Jiwon Woo, Minwoo Ahn, Gyusun Lee, and Jinkyu Jeong, Sungkyunkwan University
With modern high-performance SSDs that can handle parallel I/O requests from multiple tenants, fair sharing of block I/O is an essential requirement for performance isolation. Typical block I/O schedulers take three steps (submit-arbitrate-dispatch) to transfer an I/O request to a device, and the three steps incur high overheads in terms of CPU utilization, scalability and block I/O performance. This motivates us to offload the I/O scheduling function to a device. If so, the three steps can be reduced to one step (submit=dispatch), thereby saving CPU cycles and improving the I/O performance.
To this end, we propose D2FQ, a fair-queueing I/O scheduler that exploits the NVMe weighted round-robin (WRR) arbitration, a device-side I/O scheduling feature. D2FQ abstracts the three classes of command queues in WRR as three queues with different I/O processing speeds. Then, for every I/O submission D2FQ selects and dispatches an I/O request to one of three queues immediately while satisfying fairness. This avoids time-consuming I/O scheduling operations, thereby saving CPU cycles and improving the block I/O performance. The prototype is implemented in the Linux kernel and evaluated with various workloads. With synthetic workloads, D2FQ provides fairness while saving CPU cycles by up to 45% as compared to MQFQ, a state-of-the-art fair queueing I/O scheduler.
Shujie Han and Patrick P. C. Lee, The Chinese University of Hong Kong; Fan Xu, Yi Liu, Cheng He, and Jiongzhou Liu, Alibaba Group
Flash-based solid-state drives (SSDs) are increasingly adopted as the mainstream storage media in modern data centers. However, little is known about how SSD failures in the field are correlated, both spatially and temporally. We argue that characterizing correlated failures of SSDs is critical, especially for guiding the design of redundancy protection for high storage reliability. We present an in-depth data-driven analysis on the correlated failures in the SSD-based data centers at Alibaba. We study nearly one million SSDs of 11 drive models based on a dataset of SMART logs, trouble tickets, physical locations, and applications. We show that correlated failures in the same node or rack are common, and study the possible impacting factors on those correlated failures. We also evaluate via trace-driven simulation how various redundancy schemes affect the storage reliability under correlated failures. To this end, we report 15 findings. Our dataset and source code are now released for public use.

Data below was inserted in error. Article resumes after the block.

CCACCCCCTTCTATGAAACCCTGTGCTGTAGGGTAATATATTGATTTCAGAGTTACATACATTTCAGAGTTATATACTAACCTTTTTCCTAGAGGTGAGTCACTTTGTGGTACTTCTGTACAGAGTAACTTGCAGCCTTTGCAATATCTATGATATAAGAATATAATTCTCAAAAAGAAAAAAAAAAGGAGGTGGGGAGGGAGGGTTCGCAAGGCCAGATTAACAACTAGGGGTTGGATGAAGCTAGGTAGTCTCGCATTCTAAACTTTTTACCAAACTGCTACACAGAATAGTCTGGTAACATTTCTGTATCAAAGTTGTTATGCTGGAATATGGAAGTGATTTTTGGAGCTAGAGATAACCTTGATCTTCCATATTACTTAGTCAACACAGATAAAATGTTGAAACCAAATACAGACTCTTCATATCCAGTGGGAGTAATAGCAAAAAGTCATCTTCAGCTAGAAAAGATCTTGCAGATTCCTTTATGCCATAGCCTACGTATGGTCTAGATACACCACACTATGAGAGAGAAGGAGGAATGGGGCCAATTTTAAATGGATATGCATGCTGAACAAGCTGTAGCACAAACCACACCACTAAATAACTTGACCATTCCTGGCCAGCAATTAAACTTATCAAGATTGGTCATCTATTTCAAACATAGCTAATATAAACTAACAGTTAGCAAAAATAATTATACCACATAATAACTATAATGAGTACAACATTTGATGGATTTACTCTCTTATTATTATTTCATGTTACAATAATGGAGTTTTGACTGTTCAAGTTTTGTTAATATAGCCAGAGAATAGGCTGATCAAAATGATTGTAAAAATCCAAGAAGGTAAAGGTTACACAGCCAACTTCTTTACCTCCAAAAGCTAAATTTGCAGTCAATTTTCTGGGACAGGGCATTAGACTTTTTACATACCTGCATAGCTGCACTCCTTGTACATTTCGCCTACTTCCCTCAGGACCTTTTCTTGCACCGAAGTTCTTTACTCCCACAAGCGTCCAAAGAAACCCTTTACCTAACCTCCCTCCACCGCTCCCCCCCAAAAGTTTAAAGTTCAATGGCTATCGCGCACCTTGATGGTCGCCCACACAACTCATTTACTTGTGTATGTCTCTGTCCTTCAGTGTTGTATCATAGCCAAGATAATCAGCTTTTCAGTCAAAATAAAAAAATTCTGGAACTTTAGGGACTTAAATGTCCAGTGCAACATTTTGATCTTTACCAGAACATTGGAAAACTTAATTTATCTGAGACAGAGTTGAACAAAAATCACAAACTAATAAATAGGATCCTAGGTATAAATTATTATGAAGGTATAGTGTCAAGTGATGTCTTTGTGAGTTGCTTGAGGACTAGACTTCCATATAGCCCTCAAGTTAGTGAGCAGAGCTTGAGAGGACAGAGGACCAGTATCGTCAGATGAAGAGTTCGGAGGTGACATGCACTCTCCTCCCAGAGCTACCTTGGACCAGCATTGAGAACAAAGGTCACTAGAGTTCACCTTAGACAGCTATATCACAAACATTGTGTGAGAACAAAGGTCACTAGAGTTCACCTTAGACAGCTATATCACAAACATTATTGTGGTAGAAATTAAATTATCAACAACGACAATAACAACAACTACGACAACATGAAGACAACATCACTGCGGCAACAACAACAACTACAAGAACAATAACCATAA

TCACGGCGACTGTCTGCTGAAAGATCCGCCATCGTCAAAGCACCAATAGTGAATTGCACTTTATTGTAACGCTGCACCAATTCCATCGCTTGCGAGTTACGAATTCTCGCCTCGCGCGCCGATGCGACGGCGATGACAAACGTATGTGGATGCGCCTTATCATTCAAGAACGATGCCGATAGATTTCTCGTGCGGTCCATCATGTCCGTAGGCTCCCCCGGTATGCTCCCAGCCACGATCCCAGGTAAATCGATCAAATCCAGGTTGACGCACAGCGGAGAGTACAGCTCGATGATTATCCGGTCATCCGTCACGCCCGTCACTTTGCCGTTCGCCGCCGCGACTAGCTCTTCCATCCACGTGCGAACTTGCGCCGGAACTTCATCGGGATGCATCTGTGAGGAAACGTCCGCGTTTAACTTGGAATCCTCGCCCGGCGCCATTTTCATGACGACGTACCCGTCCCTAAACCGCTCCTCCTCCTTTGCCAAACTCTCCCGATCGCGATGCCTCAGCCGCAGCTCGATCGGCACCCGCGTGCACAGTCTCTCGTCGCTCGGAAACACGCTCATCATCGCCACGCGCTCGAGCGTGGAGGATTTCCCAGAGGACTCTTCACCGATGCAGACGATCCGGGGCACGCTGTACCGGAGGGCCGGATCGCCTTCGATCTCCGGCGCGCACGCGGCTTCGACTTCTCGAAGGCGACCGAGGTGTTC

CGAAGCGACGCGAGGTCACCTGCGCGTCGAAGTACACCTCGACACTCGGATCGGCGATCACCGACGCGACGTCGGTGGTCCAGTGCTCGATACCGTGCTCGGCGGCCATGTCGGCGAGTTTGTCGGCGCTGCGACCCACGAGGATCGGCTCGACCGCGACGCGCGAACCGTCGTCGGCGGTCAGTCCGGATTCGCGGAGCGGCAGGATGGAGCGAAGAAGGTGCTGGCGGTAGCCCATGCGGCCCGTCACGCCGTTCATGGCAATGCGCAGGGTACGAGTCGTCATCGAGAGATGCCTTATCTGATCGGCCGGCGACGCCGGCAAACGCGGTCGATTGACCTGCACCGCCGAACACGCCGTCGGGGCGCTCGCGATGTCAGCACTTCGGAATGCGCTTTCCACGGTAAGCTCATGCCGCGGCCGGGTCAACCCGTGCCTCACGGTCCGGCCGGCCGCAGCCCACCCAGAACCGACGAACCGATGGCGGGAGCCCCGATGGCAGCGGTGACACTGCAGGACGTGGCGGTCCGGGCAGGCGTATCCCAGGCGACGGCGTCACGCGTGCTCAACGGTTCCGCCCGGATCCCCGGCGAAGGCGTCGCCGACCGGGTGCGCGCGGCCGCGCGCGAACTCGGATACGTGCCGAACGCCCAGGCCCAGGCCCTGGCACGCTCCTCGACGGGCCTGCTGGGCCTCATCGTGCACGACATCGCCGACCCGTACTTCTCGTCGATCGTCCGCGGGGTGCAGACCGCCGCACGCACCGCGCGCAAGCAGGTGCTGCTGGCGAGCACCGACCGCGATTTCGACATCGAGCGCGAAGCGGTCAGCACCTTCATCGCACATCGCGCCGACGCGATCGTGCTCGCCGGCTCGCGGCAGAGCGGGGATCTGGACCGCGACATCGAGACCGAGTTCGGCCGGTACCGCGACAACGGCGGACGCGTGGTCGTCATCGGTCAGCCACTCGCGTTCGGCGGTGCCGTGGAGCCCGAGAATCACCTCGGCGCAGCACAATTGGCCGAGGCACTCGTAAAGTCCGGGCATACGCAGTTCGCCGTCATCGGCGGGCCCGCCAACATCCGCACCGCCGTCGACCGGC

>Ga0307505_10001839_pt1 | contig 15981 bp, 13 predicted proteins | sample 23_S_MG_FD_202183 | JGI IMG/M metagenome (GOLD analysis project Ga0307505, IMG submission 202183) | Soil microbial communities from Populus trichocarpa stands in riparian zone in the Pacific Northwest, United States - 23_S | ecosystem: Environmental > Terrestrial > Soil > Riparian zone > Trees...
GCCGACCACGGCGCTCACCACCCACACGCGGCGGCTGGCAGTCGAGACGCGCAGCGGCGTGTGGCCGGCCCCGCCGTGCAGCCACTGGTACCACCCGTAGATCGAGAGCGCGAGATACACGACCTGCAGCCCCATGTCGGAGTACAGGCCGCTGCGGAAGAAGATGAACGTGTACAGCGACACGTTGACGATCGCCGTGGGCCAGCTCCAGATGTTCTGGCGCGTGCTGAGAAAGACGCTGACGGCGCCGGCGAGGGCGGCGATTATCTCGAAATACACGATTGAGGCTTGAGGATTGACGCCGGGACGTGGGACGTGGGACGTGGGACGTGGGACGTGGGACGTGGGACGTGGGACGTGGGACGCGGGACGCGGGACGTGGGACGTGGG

10:15 am–10:30 am
10:30 am–11:30 am
Luis Ceze, University of Washington, and Karin Strauss, Microsoft Research
DNA data storage is an attractive option for digital data storage because of its extreme density, durability, eternal relevance and environmental sustainability. This is especially attractive when contrasted with the exponential growth in world-wide digital data production. In this talk we will present our efforts in building an end-to-end system, from the computational component of encoding and decoding to the molecular biology component of random access, sequencing and fluidics automation. We will also discuss some early efforts in building a hybrid electronic/molecular computer system that can offer more than data storage, for example, image similarity search.
Luis Ceze is a Professor in the Paul G. Allen School of Computer Science and Engineering at the University of Washington, Co-founder and CEO at OctoML, and Venture Partner at Madrona Venture Group. His research focuses on the intersection between computer architecture, programming languages, machine learning and biology. His current research focus is on approximate computing for efficient machine learning and DNA-based data storage. He co-directs the Molecular Information Systems Lab. He has co-authored over 100 papers in these areas, and had several papers selected as IEEE Micro Top Picks and CACM Research Highlights. His research has been featured prominently in the media including New York Times, Popular Science, MIT Technology Review, and Wall Street Journal, among others. He is a recipient of an NSF CAREER Award, a Sloan Research Fellowship, a Microsoft Research Faculty Fellowship, the 2013 IEEE TCCA Young Computer Architect Award, the 2020 ACM SIGARCH Maurice Wilkes Award and UIUC Distinguished Alumni Award.
Karin Strauss is a Senior Principal Research Manager at Microsoft Research and an Affiliate Professor at the Paul G. Allen School of Computer Science and Engineering at University of Washington. Her research areas are computer architecture, systems, and most recently biology, and she co-directs the Molecular Information System Laboratory. Her research interests include environmental sustainability of IT infrastructure, emerging memory and storage technologies, scaling of computation and storage, and special-purpose accelerators. She has over 100 papers and patents in these areas, was selected as one of the "100 Most Creative People in Business in 2016" by Fast Company Magazine, and is a recipient of the 2020 ACM SIGARCH Maurice Wilkes award. Her research has been featured prominently in the media including New York Times, Wall Street Journal, MIT Technology Review, Scientific American, and Popular Science, among others. She got her PhD from the Department of Computer Science at the University of Illinois, Urbana-Champaign in 2007.
11:30 am–11:45 am
Program Co-Chairs: Marcos K. Aguilera, VMware Research, and Gala Yadgar, Technion—Israel Institute of Technology